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Budget 2023: Debt Linked Saving Schemes can help channelise long-term savings


The year 2022 saw buoyant participation from investors despite high uncertainties in the market amid interest rate hikes by central banks and geopolitical tensions. The number of folios across categories rose by 16.3% during the year to 139.8 million as of November 2022. Meanwhile, the monthly contribution to mutual fund schemes via the SIP route reached a record high of Rs 133.06 billion as of November 2022, compared to Rs 113.05 billion at the end of December 2021.

Going ahead, in the year 2023 the markets will continue to face several headwinds due to factors such as potential global recession, the war in Ukraine, elevated inflation levels, etc.(Tax breaks, jobs or plan to beat China: What will Budget 2023 offer? Click to know)
As far as the growth of the mutual fund industry is concerned, I expect the government to announce certain measures that would make mutual funds more investor friendly and take it to the next level of growth.


In this regard, firstly I expect the budget to address the difference in tax treatment between equity mutual funds and ULIPs. At present, Long Term Capital Gains (LTCG) arising out of the sale of equity-oriented mutual funds are taxed @10% if the gains exceed Rs 1 lakh. However, proceeds from ULIPs are exempted from Income Tax if the sum assured in a life insurance policy is at least 10 times the annual premium and withdrawn after a lock-in period of 5 years. Since ULIPs are essentially investment products that, like mutual funds, invest in securities, there should be no difference in tax treatment. This will offer investors better leeway to choose an investment product that fits their financial goals and tax-saving needs.

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Another thing I always wanted from the Budget is to revise the definition of equity-oriented mutual fund schemes by including Fund of Funds (FoF) schemes that invest predominantly in units of equity-oriented mutual fund schemes. This will bring FoFs investing in equity-oriented mutual funds on par with equity-oriented mutual funds as they will have equal tax treatment.

In my third recommendation I suggest the introduction of Debt Linked Saving Scheme (DLSS) on the lines of Equity Linked Saving Scheme (ELSS). This would help channelise the long-term savings of retail investors into high quality debt instruments with tax benefits, which will help in deepening the Indian Bond Market. Introduction of DLSS will help small investors to participate in bond markets at low costs and at a lower risk as compared to equity markets. This will also bring debt-oriented mutual funds at par with tax-saving Bank Fixed Deposits, that are eligible for tax deduction under Section 80C.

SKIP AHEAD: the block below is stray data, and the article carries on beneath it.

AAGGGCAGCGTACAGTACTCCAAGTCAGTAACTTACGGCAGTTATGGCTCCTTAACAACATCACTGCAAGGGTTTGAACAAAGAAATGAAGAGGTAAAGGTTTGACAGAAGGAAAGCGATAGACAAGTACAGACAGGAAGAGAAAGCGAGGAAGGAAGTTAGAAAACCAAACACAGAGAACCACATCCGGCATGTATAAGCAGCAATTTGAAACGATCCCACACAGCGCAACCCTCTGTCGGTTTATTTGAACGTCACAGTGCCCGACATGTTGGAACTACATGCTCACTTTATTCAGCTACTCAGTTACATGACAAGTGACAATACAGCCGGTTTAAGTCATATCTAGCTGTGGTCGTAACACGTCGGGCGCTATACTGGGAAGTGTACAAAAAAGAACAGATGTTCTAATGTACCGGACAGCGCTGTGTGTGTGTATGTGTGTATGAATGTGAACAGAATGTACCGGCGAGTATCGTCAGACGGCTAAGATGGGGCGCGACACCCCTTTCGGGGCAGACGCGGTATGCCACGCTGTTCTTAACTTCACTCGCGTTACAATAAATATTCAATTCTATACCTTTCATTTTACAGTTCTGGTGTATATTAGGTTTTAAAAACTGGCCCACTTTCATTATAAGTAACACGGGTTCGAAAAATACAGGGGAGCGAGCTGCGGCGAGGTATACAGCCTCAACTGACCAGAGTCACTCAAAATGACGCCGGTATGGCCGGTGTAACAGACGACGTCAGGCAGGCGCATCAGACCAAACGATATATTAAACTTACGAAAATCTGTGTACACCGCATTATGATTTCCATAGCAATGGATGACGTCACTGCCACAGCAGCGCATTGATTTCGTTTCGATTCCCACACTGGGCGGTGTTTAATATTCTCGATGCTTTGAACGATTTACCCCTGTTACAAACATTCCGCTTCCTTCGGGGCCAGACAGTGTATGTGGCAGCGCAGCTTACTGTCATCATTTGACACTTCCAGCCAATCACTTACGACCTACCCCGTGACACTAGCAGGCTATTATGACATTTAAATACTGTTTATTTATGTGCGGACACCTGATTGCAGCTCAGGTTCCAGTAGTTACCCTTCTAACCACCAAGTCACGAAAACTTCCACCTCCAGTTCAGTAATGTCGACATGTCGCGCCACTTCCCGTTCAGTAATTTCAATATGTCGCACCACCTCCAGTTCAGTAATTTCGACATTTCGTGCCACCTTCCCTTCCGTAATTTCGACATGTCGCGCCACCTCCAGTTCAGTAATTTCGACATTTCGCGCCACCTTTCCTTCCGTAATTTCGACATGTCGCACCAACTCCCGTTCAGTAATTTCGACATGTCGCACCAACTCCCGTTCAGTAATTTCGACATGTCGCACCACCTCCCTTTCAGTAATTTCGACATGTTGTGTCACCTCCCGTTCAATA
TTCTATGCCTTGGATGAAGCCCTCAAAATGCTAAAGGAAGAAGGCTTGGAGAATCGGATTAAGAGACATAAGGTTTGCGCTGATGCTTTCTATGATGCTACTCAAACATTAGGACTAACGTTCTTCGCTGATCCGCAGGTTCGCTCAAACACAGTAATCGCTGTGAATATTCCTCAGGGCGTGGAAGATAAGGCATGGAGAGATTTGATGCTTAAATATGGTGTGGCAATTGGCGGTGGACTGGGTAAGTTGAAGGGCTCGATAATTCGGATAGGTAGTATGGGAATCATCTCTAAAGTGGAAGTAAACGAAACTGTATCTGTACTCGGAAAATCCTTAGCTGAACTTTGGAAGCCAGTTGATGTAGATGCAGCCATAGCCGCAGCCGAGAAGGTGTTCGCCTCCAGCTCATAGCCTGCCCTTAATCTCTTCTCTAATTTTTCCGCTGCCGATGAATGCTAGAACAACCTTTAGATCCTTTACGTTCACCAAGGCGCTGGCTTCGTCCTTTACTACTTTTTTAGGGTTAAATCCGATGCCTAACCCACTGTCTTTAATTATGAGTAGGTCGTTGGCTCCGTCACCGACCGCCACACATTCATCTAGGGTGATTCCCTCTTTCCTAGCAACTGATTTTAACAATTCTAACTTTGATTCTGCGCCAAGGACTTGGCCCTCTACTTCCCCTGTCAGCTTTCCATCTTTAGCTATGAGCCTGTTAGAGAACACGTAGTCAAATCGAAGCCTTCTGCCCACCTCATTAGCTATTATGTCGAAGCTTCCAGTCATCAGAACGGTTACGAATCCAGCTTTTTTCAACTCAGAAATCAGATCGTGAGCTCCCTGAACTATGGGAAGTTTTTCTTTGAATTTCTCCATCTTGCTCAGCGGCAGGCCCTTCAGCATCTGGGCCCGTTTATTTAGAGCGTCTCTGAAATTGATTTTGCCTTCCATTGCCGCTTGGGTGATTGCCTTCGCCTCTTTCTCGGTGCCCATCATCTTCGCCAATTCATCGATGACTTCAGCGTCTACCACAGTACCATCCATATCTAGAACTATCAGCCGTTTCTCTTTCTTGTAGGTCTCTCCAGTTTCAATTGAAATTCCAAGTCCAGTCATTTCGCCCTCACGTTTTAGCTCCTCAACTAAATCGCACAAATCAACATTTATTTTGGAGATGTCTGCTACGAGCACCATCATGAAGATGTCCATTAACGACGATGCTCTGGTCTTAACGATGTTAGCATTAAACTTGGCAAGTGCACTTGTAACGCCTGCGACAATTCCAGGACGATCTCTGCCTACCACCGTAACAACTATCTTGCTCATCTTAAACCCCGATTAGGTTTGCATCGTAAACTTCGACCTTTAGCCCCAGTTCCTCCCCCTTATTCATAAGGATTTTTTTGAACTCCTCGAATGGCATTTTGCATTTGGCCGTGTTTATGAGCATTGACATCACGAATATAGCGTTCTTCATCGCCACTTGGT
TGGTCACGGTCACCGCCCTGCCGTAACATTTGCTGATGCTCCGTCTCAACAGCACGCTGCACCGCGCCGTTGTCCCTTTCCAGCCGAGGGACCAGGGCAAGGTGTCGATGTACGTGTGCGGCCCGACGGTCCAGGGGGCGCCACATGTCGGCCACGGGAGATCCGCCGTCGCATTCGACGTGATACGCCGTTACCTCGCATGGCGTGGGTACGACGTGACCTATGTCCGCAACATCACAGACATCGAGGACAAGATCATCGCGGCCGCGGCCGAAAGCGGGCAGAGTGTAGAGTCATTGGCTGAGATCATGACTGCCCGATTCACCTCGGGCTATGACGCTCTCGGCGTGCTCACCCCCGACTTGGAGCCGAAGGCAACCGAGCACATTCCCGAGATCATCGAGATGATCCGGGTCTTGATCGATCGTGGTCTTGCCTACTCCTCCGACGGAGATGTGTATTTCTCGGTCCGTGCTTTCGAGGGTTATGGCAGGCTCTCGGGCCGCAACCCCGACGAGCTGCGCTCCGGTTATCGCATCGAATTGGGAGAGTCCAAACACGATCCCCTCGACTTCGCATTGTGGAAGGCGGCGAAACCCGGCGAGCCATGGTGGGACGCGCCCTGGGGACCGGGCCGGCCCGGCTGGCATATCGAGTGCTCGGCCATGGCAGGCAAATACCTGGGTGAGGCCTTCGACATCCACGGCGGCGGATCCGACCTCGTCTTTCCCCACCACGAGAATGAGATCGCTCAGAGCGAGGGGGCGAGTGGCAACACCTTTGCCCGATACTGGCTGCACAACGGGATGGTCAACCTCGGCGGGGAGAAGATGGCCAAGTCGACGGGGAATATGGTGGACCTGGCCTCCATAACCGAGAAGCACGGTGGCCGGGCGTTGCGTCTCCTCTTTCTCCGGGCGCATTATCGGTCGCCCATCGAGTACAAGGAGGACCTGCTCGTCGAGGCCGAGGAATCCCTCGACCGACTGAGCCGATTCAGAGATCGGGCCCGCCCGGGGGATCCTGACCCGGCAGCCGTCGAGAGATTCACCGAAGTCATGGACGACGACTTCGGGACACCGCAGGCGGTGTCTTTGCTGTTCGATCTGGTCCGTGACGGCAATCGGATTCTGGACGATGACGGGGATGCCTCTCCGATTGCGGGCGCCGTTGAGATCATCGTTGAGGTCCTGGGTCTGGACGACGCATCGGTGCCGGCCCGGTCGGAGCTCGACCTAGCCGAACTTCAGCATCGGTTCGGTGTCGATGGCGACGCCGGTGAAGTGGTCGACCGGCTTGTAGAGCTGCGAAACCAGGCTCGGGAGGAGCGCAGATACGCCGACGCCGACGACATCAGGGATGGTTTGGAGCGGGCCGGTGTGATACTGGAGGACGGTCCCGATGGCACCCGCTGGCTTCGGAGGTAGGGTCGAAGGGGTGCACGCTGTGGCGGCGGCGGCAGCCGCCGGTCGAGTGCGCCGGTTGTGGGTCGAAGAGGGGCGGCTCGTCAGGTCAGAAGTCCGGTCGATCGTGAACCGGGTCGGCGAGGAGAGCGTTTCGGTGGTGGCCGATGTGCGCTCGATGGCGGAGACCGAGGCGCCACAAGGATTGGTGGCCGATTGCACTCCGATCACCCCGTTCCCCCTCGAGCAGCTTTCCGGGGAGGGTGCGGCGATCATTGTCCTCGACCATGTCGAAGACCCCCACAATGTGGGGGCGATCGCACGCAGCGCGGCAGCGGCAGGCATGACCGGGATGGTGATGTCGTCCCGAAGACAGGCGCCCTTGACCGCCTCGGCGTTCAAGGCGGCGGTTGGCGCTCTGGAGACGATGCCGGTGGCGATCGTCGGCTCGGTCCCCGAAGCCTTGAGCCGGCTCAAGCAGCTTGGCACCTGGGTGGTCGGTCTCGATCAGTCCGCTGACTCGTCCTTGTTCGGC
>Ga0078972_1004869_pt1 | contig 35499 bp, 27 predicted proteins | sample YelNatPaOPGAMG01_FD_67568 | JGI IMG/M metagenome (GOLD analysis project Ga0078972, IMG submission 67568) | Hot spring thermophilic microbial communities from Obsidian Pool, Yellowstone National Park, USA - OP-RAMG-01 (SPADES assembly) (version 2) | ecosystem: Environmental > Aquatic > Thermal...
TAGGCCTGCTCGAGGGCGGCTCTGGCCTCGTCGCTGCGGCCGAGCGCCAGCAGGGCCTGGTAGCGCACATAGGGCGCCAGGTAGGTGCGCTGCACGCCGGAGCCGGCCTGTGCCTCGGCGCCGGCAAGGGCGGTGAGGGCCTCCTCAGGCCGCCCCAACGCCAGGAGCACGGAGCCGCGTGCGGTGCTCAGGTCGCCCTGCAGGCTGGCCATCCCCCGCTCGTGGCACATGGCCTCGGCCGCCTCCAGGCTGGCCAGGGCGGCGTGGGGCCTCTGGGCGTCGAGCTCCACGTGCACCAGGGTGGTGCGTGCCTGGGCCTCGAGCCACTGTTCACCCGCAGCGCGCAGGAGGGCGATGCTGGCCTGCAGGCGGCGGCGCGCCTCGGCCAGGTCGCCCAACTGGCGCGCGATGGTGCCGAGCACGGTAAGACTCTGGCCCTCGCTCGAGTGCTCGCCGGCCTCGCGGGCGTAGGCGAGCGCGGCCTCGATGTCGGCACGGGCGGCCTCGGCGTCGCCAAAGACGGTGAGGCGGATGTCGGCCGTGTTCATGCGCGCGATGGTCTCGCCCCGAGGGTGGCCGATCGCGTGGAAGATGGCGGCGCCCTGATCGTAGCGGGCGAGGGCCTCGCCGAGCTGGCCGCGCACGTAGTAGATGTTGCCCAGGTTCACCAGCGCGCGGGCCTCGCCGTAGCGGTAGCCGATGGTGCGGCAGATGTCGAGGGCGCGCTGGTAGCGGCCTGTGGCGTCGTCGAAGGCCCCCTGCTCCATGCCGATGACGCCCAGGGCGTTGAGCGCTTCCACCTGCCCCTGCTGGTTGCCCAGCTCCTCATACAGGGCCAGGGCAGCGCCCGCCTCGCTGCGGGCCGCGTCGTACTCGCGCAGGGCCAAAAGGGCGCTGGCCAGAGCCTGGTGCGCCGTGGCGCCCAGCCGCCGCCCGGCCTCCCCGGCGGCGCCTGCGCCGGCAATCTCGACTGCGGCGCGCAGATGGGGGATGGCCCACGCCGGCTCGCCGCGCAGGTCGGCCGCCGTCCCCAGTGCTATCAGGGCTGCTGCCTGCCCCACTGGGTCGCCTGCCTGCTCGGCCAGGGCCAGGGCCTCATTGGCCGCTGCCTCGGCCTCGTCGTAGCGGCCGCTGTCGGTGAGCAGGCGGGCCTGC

Mutual Funds should also be allowed to launch the Mutual Fund Linked Retirement Scheme (MFLRS), which would be eligible for the same tax concessions available to National Pension System (NPS). Notably, investment in NPS is eligible for tax deduction under Section 80CCD (1) & 80CCD (1B) of the Income Tax Act, 1961, with Exempt-Exempt-Exempt (E-E-E) status. A majority of NPS subscribers are from the government and organised sector. Hence, MFLRS could target individuals who are not subscribers to NPS, especially those from the unorganised sector and provide them with an option to save for the long term, coupled with tax benefits.Furthermore, there should be parity in tax treatment for direct investment in listed debt securities and indirect investment in the same instruments through debt-oriented mutual fund schemes. At present, direct investment in listed debt securities and zero-coupon bonds (listed or unlisted), if held for more than 12 months, is treated as a long-term investment. On the other hand, if the said investment was made through a debt-oriented Mutual Fund scheme, the period of holding increases to 36 months for it to be regarded as a long-term investment. If the long term holding period for debt mutual fund investment is brought down to 12 months, it will make the category attractive to investors by simplifying the long term capital gain tax structure.

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Another point is that Intra-scheme switches (i.e. switching of investment within the same scheme of a mutual fund) should be exempt from payment of capital gains tax as no gains are realised in such a case. Therefore, I suggest that amendments must be made so that switching of units from (a) Regular Plan to Direct Plan or vice-versa; and (b) Growth Option to Dividend Option or vice-versa, within the same scheme of a mutual fund are not regarded as ‘transfer’ and hence, shall not be charged to capital gains.

Last but not the least, I suggest that mutual fund schemes that invest in ‘specified infrastructure sub-sector’, as notified by the Government of India, should be included in the list of specified long-term assets under Section 54EC. Such equity and debt schemes will have a lock-in period of three years and will be eligible for exemption on long-term capital gains. The tax benefit under Section 54EC will help channelize the gains from sale of immovable property into capital markets through mutual fund route.

I personally feel that if the Budget incorporates these suggestions, it will bring mutual funds on par with comparable investment avenues and thereby boost inflows in equity and debt schemes. This in turn can prove to be rewarding for investors.

(The author is the CEO of Quantum Mutual Fund.)



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